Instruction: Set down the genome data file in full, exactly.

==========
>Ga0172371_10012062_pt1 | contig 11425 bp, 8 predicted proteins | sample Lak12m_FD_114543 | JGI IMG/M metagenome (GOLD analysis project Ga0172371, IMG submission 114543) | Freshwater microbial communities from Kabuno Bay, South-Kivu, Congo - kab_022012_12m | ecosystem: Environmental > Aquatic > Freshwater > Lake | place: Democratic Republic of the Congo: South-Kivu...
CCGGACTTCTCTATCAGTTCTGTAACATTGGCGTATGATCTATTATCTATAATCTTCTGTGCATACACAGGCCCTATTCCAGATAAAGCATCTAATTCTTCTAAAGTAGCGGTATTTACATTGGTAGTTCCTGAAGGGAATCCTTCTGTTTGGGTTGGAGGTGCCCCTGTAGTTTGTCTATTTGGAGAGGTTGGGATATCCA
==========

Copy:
>Ga0172371_10012062_pt1 | contig 11425 bp, 8 predicted proteins | sample Lak12m_FD_114543 | JGI IMG/M metagenome (GOLD analysis project Ga0172371, IMG submission 114543) | Freshwater microbial communities from Kabuno Bay, South-Kivu, Congo - kab_022012_12m | ecosystem: Environmental > Aquatic > Freshwater > Lake | place: Democratic Republic of the Congo: South-Kivu...
CCGGACTTCTCTATCAGTTCTGTAACATTGGCGTATGATCTATTATCTATAATCTTCTGTGCATACACAGGCCCTATTCCAGATAAAGCATCTAATTCTTCTAAAGTAGCGGTATTTACATTGGTAGTTCCTGAAGGGAATCCTTCTGTTTGGGTTGGAGGTGCCCCTGTAGTTTGTCTATTTGGAGAGGTTGGGATATCCA